Selecting a major area of study can be a difficult decision for today’s college students, as they are often encouraged to weigh several factors before making a final selection. For Bethani Burkhart, director of career and academic development at Hiram College, selecting a major includes self-recognition on a personal level. That’s why she uses a four-phase model beginning with self-evaluation to help students.
Unsure about a major area of study? Burkhart outlines each of the four phases below:
Students who are unsure of their major or career should begin the process with self-assessment. In order for someone to choose a career or major that best suites them, they must first understand themselves. Self-assessment can include many elements, including values, interests, skills, strengths, and more. There are a variety of self-assessments that are available to students at Hiram. Exploratory students should meet with the Office of Career and Academic Development staff to determine what assessments would be the most beneficial to complete. A vital step of self-assessment is to talk with professional staff after the assessment is complete to discuss results.
Once a student has more knowledge on what they are looking for in a career, the research phase begins. During this phase, students should conduct research on various careers that may fit their interests, skills, and values. Research includes using online resources such as O*NET OnLine, conducting informational interviews with professionals working in the field, job shadowing, and more.
During the decision-making phase, students should compile all of the information that they have collected through assessment and research to determine what career or major they would like to pursue. For those having a difficult time making a decision, even after gaining insight into careers and themselves, meeting with a professional staff member can be helpful.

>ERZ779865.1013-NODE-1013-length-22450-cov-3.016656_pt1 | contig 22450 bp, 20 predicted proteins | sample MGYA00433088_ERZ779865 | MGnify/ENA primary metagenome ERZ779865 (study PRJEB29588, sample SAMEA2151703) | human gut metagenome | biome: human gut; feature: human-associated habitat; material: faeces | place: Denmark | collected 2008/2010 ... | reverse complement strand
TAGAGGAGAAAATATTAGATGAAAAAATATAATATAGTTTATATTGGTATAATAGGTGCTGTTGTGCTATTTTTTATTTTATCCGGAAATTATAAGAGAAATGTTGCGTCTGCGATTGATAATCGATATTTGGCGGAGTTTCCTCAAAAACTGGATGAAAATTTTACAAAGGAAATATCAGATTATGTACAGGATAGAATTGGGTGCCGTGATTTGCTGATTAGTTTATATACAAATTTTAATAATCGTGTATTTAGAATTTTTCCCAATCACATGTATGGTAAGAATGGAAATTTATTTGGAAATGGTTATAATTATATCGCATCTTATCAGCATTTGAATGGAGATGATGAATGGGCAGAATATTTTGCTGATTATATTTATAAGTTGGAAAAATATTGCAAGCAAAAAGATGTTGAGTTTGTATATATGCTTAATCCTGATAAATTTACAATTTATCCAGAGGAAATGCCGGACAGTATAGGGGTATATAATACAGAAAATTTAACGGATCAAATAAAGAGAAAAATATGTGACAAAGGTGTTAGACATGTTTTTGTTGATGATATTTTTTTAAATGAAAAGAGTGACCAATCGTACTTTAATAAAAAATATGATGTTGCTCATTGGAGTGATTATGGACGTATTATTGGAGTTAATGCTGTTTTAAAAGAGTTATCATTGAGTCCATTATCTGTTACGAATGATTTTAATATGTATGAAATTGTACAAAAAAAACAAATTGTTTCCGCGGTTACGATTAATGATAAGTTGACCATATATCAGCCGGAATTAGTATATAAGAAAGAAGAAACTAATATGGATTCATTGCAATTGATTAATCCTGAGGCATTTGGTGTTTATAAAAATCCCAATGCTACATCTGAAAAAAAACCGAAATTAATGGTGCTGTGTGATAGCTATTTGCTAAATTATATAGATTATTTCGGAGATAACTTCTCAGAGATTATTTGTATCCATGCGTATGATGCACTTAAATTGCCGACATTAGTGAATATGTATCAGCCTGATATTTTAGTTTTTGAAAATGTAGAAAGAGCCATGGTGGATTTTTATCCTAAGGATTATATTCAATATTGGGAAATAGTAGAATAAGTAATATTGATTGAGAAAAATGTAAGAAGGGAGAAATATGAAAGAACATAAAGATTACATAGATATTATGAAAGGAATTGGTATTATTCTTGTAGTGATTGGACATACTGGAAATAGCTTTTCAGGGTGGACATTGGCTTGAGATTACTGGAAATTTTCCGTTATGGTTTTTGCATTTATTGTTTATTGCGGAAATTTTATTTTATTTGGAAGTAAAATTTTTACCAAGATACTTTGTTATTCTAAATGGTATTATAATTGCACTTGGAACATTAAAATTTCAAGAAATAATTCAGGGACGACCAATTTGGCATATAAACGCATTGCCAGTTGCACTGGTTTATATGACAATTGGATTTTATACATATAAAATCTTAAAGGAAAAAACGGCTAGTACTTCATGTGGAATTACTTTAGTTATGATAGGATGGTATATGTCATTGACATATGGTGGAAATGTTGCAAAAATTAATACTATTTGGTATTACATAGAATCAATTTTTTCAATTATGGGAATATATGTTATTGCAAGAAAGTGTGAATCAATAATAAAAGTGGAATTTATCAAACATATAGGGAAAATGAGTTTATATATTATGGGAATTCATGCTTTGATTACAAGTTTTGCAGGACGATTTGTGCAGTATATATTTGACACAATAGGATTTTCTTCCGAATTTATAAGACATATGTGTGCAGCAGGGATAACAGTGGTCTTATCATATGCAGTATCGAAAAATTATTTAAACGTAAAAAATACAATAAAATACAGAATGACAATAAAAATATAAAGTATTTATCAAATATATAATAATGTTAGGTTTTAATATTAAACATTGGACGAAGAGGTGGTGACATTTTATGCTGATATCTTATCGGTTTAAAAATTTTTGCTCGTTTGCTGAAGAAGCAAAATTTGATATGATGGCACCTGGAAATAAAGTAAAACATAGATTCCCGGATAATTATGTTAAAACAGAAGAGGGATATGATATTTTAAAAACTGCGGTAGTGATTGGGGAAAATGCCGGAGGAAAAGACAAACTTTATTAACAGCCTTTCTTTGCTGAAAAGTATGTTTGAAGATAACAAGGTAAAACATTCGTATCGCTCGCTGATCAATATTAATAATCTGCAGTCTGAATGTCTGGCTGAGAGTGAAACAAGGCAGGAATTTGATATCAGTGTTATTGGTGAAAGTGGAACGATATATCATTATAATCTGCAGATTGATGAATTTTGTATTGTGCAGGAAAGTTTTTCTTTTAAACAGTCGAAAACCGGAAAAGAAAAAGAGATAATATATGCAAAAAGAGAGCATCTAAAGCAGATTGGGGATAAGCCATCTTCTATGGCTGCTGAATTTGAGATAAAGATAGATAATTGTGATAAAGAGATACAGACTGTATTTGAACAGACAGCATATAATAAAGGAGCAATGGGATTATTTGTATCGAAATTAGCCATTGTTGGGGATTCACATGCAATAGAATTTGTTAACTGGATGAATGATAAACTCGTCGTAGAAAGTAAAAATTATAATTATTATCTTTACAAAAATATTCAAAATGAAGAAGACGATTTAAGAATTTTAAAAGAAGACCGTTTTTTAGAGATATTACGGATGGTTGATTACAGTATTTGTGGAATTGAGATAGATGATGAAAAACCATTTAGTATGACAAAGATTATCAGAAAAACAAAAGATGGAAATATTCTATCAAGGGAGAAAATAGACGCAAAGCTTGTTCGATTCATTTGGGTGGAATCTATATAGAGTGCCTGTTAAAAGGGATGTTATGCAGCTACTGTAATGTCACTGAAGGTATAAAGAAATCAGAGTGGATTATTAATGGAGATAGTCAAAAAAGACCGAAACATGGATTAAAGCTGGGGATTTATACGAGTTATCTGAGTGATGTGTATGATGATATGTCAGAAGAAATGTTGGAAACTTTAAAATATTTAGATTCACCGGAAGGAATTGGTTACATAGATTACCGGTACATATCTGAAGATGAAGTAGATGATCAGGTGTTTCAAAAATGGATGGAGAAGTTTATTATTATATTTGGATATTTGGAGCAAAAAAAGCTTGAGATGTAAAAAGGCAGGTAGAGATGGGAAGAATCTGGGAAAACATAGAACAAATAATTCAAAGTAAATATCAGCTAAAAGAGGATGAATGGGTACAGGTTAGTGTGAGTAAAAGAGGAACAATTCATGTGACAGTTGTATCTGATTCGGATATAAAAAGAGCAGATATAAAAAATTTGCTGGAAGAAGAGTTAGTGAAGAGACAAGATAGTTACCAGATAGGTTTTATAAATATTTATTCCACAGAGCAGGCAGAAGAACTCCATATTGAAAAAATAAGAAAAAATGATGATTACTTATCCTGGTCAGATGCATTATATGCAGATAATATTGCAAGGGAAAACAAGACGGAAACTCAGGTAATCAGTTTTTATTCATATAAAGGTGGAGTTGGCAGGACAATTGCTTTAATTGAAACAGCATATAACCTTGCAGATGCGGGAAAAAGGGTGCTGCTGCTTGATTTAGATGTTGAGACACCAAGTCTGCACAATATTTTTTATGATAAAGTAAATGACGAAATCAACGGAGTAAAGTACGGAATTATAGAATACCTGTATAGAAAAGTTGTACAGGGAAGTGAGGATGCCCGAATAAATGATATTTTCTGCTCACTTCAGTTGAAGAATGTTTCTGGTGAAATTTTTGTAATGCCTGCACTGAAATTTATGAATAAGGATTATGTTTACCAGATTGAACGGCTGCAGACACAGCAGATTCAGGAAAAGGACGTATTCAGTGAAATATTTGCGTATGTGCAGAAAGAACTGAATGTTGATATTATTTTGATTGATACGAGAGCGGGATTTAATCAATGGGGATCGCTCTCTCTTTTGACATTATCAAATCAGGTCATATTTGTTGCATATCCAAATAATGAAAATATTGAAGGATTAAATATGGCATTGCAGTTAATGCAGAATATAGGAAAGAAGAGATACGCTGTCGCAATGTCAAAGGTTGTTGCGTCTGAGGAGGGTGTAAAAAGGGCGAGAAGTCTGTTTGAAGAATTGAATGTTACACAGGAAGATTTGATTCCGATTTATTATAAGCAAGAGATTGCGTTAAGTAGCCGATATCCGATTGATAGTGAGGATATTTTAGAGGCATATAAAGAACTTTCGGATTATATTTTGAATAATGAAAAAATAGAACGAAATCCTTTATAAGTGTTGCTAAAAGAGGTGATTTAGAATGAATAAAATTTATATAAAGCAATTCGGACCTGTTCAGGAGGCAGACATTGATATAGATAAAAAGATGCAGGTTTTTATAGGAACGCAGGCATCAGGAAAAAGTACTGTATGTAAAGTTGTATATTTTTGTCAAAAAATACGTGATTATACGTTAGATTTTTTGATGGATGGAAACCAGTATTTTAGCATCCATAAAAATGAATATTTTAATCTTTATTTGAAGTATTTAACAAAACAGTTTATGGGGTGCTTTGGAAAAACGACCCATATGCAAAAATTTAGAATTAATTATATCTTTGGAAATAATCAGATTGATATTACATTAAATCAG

Implementation is the fourth phase of career development. Once a student has determined which career they would like to pursue, they should begin the implementation phase. This phase includes creating a resume a CV, writing a cover letter, interviewing, and anything else that may be involved with obtaining a career or getting into a graduate program.
Burkhart also explains that the four phases are not always linear. Some students may feel that they need to go back to the self-assessment phase because they need to learn more about themselves before going through the process of researching specific careers. She adds that the four phases are also never complete, as individuals often continue to search for the next step in their professional career or a new goal.
More information on selecting a college major can be found in a recent article featuring Burkhart by Cleveland Jewish News. Read the full article.